161102_pa-ridley-creek-fall_3973acsA sprinkle of sage…

161105_pa-glen-providence-park-fall_4384acsGinger…

161110_pa-home-fall_5172acsAnd a generous dash of paprika to top it off.

161103_pa-crec-fall_4233acsLady Autumn walked through the forest on a golden afternoon, gathering the seasonings for a fine harvest soup.

161102_pa-ridley-creek-fall_3849acsWhat do you think it will taste like?

At the Top of the World

The Winter Queen is imperious and aloof, demanding and notoriously fickle. This year she opted to remain far to the north, leaving us in the gentle arms of Lady Autumn until late in January. Then Her Majesty swept in on howling winds of ice, and buried us in feet of snow.

She is beautiful, and her passage leaves a photographer is eager to get outside to admire the winter wonderland. But first her demands must be met: two days of shoveling, and the passage of enough time for the roads to clear.

Many are the photos I have of the lowlands wreathed in snow: Heinz Refuge, Valley Forge, Ridley Creek. Lacking are any images of snowy scenes from on high. Nearly a week after the blizzard, I set forth on a journey to visit the Winter Queen in her mountain fastness.

160129_PA Holtwood Pinnacle Snow_8336acsCardinals kept me company as I hiked up the narrow channel of compacted snow where others had walked before me. The soft sigh of the wind in the trees whispered above the rhythm of the wet crunch of my footfalls and squishy creak of my trekking poles.

I wondered what I would find when I reached the Pinnacle. How would the Susquehanna River below be dressed? Open dark water? Or would it be garbed in Her Majesty’s mantle of white?

The wind quickened as I neared the Pinnacle. The first glimpse through the trees made me gasp.

160129_PA Holtwood Pinnacle Snow_8339acsMy heart soared and I hurried to the overlook.

160129_PA Holtwood Pinnacle Snow_8355aYes! The Winter Queen has indeed been here!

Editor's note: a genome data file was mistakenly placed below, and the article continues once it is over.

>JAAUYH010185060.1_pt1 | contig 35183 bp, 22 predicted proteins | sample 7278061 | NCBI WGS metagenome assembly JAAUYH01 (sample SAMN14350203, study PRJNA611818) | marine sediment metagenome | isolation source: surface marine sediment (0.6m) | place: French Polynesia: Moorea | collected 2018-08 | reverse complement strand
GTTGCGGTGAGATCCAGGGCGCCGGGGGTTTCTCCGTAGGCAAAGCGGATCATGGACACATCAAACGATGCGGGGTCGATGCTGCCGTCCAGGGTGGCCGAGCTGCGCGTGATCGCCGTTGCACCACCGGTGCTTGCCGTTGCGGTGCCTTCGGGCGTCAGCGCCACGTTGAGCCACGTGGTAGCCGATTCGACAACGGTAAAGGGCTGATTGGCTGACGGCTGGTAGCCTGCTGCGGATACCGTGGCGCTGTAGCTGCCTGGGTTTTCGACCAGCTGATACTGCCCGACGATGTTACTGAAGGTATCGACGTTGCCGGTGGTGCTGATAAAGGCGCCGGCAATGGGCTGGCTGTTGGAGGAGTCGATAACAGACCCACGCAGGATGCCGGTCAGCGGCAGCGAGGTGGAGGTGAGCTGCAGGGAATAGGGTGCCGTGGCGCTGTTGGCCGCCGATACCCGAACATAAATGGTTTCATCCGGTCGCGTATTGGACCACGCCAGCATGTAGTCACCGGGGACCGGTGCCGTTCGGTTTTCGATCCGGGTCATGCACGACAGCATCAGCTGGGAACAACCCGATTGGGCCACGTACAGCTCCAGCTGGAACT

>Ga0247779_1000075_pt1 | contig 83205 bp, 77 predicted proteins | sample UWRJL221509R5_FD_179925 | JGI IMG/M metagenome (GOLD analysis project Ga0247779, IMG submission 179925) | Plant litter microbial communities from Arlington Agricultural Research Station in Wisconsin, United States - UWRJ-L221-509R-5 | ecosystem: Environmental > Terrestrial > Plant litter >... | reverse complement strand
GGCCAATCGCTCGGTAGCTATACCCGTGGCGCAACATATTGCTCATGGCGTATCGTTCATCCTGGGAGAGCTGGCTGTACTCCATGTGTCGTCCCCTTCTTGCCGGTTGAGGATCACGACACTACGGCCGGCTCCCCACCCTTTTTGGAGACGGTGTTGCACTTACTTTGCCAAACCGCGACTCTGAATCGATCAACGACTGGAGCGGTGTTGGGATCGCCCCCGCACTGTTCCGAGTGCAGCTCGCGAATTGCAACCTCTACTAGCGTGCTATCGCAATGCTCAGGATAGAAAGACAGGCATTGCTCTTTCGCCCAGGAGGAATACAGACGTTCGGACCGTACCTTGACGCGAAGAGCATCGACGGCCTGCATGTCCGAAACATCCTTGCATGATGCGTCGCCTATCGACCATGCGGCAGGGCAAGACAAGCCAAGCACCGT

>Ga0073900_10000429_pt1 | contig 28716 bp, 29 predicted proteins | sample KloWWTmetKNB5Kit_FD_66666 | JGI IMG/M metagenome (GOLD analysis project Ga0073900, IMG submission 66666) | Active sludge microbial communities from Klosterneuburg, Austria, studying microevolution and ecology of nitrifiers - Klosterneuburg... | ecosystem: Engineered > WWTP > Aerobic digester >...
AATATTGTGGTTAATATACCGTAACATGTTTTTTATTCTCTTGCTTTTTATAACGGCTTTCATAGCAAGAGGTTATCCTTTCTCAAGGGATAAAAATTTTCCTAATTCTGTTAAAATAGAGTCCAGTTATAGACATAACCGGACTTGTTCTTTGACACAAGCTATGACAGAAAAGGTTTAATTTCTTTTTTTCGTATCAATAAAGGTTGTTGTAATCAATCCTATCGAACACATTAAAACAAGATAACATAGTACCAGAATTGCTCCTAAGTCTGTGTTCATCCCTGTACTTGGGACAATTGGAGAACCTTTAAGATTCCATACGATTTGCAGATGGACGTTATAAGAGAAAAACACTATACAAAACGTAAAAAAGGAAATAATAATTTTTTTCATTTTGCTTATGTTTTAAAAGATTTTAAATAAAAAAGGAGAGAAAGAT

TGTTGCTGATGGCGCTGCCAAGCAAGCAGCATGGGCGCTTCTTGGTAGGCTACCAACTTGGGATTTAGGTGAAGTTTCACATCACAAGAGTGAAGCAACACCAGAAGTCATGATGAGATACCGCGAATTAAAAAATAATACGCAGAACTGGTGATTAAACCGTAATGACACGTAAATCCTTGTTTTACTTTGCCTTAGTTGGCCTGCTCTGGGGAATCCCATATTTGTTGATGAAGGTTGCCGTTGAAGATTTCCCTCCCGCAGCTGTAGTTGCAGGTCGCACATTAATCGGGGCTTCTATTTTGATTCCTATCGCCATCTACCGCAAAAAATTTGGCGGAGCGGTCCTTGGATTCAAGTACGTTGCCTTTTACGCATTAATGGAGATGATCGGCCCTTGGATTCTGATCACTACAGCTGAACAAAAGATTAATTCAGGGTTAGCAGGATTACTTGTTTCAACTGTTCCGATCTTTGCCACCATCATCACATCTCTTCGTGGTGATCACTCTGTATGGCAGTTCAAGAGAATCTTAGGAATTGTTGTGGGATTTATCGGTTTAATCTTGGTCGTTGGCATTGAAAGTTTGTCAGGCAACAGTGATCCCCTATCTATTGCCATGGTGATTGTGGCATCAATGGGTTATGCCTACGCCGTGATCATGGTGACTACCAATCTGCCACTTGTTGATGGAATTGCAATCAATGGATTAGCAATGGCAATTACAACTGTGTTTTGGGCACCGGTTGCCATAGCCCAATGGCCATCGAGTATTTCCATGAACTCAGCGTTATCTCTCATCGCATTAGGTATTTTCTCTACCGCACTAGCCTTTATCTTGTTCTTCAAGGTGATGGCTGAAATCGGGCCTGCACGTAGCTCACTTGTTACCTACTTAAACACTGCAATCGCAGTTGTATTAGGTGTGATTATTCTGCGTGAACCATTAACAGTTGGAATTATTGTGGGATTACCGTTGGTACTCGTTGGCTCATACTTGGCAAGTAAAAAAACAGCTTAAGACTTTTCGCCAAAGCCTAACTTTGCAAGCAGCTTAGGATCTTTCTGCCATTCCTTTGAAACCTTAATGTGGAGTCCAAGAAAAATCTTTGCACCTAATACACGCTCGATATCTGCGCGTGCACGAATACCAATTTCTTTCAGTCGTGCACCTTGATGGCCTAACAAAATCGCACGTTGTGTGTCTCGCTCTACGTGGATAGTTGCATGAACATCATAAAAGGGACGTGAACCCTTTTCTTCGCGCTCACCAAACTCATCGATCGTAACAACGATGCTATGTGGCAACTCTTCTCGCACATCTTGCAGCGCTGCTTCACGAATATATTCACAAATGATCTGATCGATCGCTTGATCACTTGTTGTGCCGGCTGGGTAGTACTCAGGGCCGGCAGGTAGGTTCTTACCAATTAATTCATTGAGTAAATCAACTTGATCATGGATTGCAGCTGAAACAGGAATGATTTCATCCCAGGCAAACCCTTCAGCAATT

160129_PA Holtwood Pinnacle Snow_8453acsThe evidence of her frigid touch is everywhere, frosting the hills rising above the river…

160129_PA Holtwood Pinnacle Snow_8461acs…and tracing the surface of the ice in intricate swirls and waves.

160129_PA Holtwood Pinnacle Snow_8373acsOn previous visits to the Holtwood Gorge Pinnacle, we discovered a wondrous place just down the trail.

160129_PA Holtwood Pinnacle Snow_8376acsIt’s a place where pine trees and rhodendrons stand guard over a garden of rocks.

160129_PA Holtwood Pinnacle Snow_8385aIn dry weather, it is a fun boulder scramble to the farthest of the rocks to look straight down to the water. When the Winter Queen is in residence, it requires much more caution. I clambered carefully down the rocks, often on my butt, very tentative when on my feet. Sometimes my foot plunged through the snow to my knee.

160129_PA Holtwood Pinnacle Snow_8393acsThere was the point beyond which I would not go. The Winter Queen cares nothing for the safety of her admirers.

160129_PA Holtwood Pinnacle Snow_8383acsBut, oh, what there was to admire! I sat on a dry boulder for a long time, soaking in the sights and sounds of the Gorge in snow. The wind howled through the trees, a whisper no longer. I felt it stinging my face, as the cold seeped into my legs from the rough rock below me.

160129_PA Holtwood Pinnacle Snow_8419acsBoulders loomed above me, their surfaces braided in stripes of dark grey, white and rust, dusted with lichens and puddles of snow. Three Bald Eagles circled past, and a kettle of Turkey Vultures.

160129_PA Holtwood Pinnacle Snow_8427aA flock of Robins passed through, flitting noisily through the shrubs. Did the Winter Queen take offense at the cheery presence of these harbingers of spring in her frozen domain?

160129_PA Holtwood Pinnacle Snow_8448acsSlowly I made my way back up the boulders.

The climb was tricky; I had learned the hard way not to trust that there would be solid ground beneath every patch of snow.

I used my hands and knees more than my feet.

Walking the trail was easier.

160129_PA Holtwood Pinnacle Snow_8478acsAt the top, I turned once again to drink in the wonder of the Her Majesty’s creation, the pearly white ribbon winding through dark hills and twisting out of sight.

As if to remind me of the Winter Queen’s capricious temperament, when I reached my car, it began to snow.

In Lady Autumn’s Mirror

151014_NJ Atsion Lake Kayak_9367acsThe Harvest Ball approaches, and Her Ladyship has dressed in her finest. Bedecked and bejeweled, she admires herself in the mirror.

What does she see there?

151025_PA Holtwood Fall Pinnacle_0493acsAdventure?

151104_PA HNWR Fall Evening_1852acsFellowship?

151014_NJ Atsion Lake Kayak_9461acsWhat does Lady Autumn see when she looks in her mirror?